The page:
EG Bates - Racing/Touring Bicycle

Contributed by Gerald

EG Bates - Racing/Touring Bicycle

The racing bicycle is designed for speed and efficicency. The drop handlebars provide the rider with an aerodynamic riding posture. The traditional racing bicycle is made with 531 Reynolds tubing and the components made of light weight alloys.

The parallelogram derailleur was introduced in 1937, the Simplex cable shifting derailleur in 1938, the first modern derailleurm - the Campagnolo Gran Sport - in 1949 andthe Suntour slant-parallelogram rear derailleur in 1964 and the Shimano Index shifting arrived in 1985.

The post war years was a boon time for bicycles. Many commuter bicycles doubled up as time trial and racing machines with a change of wheels. Every town had a wheelers club and meetings of the CTC (Cyclist Touring Club).

EG Bates manufactured frames, taylor made for the rider, in Plaistow, London from 1947. The photograph shows Mr Bates son of EG Bates with the completed touring bicycle I assembled in 1981. EG Bates was a master craftsman.

Built for touring I cycled from East Ham to Dover on it and as a commuter on the North Circular to New Southgate and later to Cambridge railway station, off at the other end to the office in Farringdon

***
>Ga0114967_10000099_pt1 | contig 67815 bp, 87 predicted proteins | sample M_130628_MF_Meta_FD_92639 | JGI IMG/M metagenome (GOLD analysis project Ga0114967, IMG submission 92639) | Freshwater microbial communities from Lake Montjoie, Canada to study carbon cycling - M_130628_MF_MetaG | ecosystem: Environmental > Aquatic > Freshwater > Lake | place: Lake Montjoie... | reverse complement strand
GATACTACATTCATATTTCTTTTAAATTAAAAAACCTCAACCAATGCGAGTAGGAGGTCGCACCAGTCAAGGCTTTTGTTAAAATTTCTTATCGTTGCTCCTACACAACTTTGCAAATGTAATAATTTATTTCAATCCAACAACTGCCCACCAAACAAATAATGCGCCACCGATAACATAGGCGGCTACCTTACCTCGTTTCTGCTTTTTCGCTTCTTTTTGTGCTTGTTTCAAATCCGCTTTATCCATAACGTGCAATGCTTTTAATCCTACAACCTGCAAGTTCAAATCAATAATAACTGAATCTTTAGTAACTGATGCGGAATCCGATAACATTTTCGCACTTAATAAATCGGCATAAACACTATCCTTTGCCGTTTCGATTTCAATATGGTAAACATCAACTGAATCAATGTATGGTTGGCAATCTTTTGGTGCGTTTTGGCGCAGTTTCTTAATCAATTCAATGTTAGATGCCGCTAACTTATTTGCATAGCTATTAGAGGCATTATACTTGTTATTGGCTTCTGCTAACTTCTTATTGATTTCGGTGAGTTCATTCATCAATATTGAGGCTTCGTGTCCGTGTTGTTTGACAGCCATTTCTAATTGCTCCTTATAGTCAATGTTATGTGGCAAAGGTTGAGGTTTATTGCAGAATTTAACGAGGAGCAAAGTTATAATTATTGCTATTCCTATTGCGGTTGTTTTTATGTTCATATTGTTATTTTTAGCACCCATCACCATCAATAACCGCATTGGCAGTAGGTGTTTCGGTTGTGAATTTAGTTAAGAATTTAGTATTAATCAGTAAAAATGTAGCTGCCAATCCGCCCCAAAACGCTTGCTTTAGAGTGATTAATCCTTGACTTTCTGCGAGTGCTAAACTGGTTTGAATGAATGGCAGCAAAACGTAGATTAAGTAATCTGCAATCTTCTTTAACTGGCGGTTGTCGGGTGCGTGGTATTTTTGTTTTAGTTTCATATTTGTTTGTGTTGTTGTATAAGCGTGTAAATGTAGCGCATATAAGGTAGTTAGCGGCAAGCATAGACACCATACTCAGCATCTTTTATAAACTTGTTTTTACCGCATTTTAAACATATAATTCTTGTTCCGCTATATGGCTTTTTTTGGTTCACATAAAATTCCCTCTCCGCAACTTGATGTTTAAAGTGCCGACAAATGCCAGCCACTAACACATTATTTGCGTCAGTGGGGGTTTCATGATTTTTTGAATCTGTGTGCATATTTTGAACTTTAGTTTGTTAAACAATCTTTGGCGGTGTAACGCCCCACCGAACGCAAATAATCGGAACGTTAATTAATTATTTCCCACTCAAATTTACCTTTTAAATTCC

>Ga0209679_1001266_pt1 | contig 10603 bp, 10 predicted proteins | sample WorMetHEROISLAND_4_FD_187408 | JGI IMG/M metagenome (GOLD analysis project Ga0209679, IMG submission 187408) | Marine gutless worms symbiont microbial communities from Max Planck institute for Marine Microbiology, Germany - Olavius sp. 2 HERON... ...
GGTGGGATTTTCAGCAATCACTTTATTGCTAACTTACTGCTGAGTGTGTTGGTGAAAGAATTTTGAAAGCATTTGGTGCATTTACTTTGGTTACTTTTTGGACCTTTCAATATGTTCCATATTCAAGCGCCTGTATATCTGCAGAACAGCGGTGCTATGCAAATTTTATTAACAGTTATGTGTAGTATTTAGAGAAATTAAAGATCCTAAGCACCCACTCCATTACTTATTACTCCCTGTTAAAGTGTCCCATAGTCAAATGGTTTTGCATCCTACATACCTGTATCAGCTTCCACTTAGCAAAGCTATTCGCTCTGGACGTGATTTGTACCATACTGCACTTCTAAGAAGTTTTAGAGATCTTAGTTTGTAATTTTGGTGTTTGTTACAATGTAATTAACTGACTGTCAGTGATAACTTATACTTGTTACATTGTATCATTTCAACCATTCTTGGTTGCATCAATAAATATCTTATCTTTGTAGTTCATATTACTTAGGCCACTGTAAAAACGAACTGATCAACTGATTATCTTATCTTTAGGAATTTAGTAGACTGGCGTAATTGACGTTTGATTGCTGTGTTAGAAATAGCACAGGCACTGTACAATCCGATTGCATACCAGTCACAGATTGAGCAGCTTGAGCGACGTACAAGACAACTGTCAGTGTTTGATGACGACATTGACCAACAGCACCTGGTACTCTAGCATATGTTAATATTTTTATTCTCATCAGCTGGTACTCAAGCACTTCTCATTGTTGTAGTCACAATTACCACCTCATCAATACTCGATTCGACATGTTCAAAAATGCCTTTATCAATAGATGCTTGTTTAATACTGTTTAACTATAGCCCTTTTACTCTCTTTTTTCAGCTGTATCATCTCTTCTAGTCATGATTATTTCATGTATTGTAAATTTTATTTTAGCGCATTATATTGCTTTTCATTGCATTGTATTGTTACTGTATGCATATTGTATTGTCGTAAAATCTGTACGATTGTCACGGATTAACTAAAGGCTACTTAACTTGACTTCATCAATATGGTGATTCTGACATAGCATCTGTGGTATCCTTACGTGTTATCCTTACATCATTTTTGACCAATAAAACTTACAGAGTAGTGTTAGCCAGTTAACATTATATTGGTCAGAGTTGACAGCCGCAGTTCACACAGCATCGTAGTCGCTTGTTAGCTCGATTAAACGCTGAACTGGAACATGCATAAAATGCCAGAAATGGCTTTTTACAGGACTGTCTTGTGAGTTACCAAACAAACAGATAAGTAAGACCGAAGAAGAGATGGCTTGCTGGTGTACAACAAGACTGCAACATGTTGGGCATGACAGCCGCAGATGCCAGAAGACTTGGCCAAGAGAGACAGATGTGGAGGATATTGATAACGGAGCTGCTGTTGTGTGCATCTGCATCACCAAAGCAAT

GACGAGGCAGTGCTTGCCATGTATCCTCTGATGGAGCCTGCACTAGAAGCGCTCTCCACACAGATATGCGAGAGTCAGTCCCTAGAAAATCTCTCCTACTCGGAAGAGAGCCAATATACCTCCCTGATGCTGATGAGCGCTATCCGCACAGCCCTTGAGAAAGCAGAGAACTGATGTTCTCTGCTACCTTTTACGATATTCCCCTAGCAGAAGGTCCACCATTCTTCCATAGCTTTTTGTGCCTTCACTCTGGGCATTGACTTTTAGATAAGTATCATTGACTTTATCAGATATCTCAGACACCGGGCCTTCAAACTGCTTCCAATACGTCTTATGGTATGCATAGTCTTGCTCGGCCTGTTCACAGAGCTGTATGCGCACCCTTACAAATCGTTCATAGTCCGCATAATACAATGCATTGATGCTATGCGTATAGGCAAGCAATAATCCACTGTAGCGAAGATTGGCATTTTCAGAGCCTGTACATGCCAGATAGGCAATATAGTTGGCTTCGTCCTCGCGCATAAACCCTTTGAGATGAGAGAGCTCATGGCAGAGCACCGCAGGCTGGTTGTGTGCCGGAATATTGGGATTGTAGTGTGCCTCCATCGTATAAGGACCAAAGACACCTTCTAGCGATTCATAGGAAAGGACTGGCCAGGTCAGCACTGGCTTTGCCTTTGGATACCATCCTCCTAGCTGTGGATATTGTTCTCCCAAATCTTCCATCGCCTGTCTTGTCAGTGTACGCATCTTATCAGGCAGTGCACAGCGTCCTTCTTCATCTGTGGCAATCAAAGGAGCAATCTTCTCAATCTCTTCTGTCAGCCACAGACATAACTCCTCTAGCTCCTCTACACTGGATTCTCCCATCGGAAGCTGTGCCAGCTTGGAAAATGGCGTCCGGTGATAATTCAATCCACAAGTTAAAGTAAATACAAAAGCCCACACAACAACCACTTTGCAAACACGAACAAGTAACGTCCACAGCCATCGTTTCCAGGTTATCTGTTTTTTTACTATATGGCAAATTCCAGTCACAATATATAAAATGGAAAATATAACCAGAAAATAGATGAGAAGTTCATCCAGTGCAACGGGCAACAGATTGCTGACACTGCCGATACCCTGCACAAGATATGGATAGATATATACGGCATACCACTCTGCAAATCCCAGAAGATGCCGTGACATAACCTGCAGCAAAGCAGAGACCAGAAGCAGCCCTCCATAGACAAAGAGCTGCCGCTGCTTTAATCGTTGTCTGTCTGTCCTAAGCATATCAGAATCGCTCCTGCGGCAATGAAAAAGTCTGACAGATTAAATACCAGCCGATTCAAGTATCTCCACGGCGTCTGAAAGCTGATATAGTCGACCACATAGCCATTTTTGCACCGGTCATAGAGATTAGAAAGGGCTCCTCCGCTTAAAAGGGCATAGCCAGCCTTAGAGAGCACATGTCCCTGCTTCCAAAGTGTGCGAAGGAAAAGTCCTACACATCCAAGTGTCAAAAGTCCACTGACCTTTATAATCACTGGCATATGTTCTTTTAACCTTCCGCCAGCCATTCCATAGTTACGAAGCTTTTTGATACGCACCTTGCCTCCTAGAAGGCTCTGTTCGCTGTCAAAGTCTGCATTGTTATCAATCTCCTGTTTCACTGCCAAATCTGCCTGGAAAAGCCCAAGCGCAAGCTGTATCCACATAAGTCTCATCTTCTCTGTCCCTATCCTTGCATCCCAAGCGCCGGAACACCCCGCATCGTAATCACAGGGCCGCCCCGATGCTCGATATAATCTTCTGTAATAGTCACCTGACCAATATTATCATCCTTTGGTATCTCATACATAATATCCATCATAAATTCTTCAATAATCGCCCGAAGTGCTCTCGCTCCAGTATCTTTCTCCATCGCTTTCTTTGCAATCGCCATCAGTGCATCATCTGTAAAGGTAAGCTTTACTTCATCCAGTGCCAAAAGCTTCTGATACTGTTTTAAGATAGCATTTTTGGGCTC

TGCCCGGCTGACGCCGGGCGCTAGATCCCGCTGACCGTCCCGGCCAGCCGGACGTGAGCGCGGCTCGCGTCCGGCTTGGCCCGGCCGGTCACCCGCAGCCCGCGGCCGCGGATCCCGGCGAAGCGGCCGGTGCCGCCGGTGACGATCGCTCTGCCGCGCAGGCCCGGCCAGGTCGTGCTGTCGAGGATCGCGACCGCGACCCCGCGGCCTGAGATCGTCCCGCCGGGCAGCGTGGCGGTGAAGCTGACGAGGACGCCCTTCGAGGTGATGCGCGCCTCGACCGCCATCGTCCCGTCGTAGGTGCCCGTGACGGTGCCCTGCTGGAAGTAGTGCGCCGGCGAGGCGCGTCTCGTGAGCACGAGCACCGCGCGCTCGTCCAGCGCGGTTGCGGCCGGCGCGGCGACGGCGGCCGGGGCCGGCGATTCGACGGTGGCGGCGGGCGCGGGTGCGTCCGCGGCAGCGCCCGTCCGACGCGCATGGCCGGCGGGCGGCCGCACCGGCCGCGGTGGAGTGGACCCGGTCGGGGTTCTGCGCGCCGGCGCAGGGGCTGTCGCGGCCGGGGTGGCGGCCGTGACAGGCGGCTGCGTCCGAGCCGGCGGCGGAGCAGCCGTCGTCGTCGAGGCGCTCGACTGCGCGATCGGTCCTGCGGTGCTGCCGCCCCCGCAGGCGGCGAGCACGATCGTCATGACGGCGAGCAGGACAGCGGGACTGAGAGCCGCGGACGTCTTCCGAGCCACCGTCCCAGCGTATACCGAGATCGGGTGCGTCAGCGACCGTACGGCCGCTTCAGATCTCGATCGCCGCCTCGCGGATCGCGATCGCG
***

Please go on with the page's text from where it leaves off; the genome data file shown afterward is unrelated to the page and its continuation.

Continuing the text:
Comments are closed for this object


  • 1 comment
  • 1. At 13:18 on 27 September 2010, gerryadgar wrote:

    For the past two years I have been using a Dawes Galaxy tourer much like the EG Bates design. This kind of transport is fantastic for exercise, holidays, shopping and plain good fun. Plus, you are guaranteed a seat!

    Complain about this comment

Most of the content on A History of the World is created by the contributors, who are the museums and members of the public. The views expressed are theirs and unless specifically stated are not those of the BBC or the British Museum. The BBC is not responsible for the content of any external sites referenced. In the event that you consider anything on this page to be in breach of the site’s House Rules please Flag This Object.

About this object

Click a button to explore other objects in the timeline


Plaistow, London




View more objects from people in Cambridgeshire.

BBC © 2014 The BBC is not responsible for the content of external sites. Read more.

This page is best viewed in an up-to-date web browser with style sheets (CSS) enabled. While you will be able to view the content of this page in your current browser, you will not be able to get the full visual experience. Please consider upgrading your browser software or enabling style sheets (CSS) if you are able to do so.